When operating vehicles or other systems that run on engines, an ignition device is required to spark the fuel mixture which in turn burns to create the energy needed to operate the system. In particular, a capacitor-discharge ignition system, or a CDI system, is an instantaneous ignition system that builds charge and discharges in a fraction of a second, allowing for a quick closing or opening of the electrical circuit passing through the system. As a complex system with many components that contribute to its powerful electric current, the CDI system has specific applications and advantages. As such, this blog will offer insight to the operating principle of a capacitor-discharge system and its many parts.
A CDI system begins when the user engages with the ignition to begin the engine, such as by turning a key on a motorbike. The system then generates and stores a charge before sending it to start the engine. The power passes through a capacitor and is then transferred to an induction coil, that of which acts as a transformer to allow the energy to undergo it without interference. As such, a CDI system allows an engine to stay running so long as there is a constant charge within the power source. Of the many components that comprise this system, it can be broken down into a few main parts: the stator, the charging coil, the hall sensor, the flywheel, and the timing mark.
The flywheel is a round, magnetic component that turns on the crankshaft, and the stator is a flat component used to contain the electrical coils of wire as well as turn on the induction coil and the battery charging circuits. Within the stator is the charging coil, that of which supplies power to the spark plug as the flywheel operates. At the same time, a hall sensor is used to detect the exact point when the flywheel’s magnet switches poles from north to south. When this change in polarity occurs, the system sends one tiny pulse to the CDI box, causing it to dump its energy from the charging capacitor to the high voltage transformer. The transformer then absorbs all unused energy.
Similar to the trigger point on the flywheel, the timing mark is a trigger point on the stator plate that allows a certain amount of positive charge to enter the capacitor. Finally, the circuit trigger is often a switch used to identify when the capacitor is fully charged and stop any charge from entering the capacitor. With a very quick charging time, the capacitor-discharge ignition system is ideal for applications where significant dwell time during ignition is not available. At the same time, CDI systems generate a great amount of electromagnetic noise and therefore are rarely used by automobile manufacturers.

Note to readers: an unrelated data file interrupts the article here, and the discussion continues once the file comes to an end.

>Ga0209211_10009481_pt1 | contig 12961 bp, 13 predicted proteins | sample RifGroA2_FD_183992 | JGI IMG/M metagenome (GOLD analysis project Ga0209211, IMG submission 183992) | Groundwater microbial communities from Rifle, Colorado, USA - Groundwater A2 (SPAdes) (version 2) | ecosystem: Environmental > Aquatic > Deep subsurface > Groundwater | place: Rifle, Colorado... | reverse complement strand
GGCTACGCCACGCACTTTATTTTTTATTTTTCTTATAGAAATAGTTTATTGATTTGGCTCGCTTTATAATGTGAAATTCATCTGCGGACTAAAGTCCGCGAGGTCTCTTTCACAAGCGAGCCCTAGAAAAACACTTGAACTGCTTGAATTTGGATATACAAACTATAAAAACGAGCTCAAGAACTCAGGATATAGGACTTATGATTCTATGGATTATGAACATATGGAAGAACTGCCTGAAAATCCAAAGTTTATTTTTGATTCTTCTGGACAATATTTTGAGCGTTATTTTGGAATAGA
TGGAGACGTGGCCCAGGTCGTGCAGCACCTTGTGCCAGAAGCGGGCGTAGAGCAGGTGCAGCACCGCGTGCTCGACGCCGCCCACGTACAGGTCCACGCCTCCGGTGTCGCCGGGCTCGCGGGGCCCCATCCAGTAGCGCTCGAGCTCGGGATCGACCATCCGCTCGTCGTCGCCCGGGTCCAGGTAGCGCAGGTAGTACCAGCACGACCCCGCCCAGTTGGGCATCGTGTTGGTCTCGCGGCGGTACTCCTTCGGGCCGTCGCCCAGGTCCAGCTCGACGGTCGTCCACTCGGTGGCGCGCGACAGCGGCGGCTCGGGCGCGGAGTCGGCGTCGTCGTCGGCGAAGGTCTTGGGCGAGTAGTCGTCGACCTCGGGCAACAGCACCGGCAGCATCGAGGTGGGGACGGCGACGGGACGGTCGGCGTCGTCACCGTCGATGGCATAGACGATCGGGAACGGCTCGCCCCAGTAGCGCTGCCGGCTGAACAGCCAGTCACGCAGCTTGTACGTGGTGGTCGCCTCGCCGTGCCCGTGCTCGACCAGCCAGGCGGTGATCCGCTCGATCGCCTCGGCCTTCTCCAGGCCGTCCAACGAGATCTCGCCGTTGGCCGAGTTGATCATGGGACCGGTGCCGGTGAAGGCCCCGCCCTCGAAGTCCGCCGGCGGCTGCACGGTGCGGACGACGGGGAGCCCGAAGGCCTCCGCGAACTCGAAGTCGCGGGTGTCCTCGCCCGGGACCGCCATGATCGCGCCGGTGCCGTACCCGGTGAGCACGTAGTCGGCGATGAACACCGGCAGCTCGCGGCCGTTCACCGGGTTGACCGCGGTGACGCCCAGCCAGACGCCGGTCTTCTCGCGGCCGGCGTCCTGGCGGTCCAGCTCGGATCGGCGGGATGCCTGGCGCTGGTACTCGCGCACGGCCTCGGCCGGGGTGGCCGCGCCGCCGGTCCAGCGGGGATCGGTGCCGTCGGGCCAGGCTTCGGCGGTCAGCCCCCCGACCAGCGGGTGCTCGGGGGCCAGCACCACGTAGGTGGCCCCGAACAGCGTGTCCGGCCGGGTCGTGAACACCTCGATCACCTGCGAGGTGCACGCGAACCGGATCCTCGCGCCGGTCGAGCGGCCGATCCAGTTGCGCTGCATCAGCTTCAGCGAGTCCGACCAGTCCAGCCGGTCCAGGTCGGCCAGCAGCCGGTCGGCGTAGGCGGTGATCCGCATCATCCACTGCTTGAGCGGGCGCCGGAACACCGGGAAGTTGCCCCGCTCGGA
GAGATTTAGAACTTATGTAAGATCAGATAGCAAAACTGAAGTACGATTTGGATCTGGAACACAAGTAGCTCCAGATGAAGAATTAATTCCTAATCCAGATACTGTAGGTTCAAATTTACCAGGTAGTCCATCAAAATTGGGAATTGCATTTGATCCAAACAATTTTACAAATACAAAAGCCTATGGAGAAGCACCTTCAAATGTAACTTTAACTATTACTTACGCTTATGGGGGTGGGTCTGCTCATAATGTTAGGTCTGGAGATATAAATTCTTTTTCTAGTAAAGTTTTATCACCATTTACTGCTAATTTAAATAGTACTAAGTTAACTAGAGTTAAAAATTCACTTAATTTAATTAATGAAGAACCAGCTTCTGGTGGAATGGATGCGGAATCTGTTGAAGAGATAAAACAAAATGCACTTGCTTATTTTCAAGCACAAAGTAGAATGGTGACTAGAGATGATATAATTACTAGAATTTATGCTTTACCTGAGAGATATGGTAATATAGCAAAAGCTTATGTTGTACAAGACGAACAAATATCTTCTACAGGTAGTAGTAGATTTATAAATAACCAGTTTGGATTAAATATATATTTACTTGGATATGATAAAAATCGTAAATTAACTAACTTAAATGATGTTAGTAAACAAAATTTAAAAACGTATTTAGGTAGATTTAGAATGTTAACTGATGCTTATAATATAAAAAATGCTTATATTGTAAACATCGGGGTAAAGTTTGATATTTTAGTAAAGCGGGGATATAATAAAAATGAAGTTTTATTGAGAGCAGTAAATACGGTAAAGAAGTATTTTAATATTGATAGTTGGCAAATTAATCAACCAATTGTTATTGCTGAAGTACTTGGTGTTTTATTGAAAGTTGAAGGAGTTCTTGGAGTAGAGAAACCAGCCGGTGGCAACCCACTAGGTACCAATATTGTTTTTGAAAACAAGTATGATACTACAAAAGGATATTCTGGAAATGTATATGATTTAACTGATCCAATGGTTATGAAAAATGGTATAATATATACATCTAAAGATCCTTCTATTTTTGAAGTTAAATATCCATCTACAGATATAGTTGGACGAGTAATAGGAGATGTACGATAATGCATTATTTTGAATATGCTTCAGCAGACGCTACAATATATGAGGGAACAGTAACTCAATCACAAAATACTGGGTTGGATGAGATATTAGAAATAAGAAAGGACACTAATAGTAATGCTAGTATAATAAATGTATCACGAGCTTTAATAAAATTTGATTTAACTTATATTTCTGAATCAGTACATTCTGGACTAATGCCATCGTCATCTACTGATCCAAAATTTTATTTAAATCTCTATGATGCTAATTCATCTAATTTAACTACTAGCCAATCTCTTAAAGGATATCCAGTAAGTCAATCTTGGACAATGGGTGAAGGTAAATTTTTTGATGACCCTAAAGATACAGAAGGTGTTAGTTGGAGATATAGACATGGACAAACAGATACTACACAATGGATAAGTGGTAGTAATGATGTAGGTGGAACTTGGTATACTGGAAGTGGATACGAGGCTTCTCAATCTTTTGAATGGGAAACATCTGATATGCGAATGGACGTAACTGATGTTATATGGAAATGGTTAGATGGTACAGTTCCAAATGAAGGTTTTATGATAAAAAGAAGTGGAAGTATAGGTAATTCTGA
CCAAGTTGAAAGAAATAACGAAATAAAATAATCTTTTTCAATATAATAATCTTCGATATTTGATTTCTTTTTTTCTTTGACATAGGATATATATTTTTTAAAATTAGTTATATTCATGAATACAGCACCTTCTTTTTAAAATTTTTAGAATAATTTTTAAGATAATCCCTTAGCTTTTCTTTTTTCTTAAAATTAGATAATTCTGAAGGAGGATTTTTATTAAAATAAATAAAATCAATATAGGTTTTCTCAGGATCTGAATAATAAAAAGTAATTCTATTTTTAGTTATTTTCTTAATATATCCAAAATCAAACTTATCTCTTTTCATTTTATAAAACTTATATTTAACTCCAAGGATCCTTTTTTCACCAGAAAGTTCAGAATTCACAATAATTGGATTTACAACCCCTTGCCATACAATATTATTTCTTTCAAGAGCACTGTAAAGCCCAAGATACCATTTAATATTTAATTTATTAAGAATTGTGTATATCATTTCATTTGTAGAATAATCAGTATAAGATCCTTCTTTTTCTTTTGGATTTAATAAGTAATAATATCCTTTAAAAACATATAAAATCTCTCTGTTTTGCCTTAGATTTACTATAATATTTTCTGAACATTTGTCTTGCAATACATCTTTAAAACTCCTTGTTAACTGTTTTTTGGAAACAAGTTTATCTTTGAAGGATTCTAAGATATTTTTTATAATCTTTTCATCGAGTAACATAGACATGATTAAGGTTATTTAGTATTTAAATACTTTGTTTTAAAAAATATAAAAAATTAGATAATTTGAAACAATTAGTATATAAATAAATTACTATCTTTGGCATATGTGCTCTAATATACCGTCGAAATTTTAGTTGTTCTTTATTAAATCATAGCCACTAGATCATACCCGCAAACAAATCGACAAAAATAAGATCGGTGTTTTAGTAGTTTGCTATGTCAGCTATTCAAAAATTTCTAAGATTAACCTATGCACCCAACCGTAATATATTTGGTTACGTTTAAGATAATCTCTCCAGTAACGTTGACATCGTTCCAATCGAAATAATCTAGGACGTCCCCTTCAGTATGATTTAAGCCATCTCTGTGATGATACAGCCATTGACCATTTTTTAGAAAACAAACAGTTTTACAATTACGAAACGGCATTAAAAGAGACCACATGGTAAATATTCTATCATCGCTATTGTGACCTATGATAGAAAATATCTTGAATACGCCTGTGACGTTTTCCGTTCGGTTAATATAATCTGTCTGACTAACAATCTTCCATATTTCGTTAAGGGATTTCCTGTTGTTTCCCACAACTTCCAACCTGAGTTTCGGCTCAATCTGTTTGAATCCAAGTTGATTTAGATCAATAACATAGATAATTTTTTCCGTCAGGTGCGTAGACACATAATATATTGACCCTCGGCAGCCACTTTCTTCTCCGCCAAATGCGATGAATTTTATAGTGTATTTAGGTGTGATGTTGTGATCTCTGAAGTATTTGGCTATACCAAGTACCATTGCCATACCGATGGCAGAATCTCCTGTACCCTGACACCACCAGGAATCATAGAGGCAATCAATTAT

For applications where capacitor-discharge ignition systems work well, consider sourcing the various high-caliber components your system requires from ASAP NSN Parts, a leading online distributor of electrical part types. Owned and operated by ASAP Semiconductor, we boast around-the-clock service and access to an ever-expanding inventory of over 2 billion parts unparalleled in size and quality. When you take the time to browse our catalog, as organized into categories on our website, make sure to submit a Request for Quote (RFQ) form for any items that seem of interest to you. Our team of market professionals will use their purchasing power and expertise to offer custom quotes with competitive pricing and rapid lead times within 15 minutes of receiving any form, so get started today. We are readily available to answer your calls or emails, and we look forward to hearing from you.
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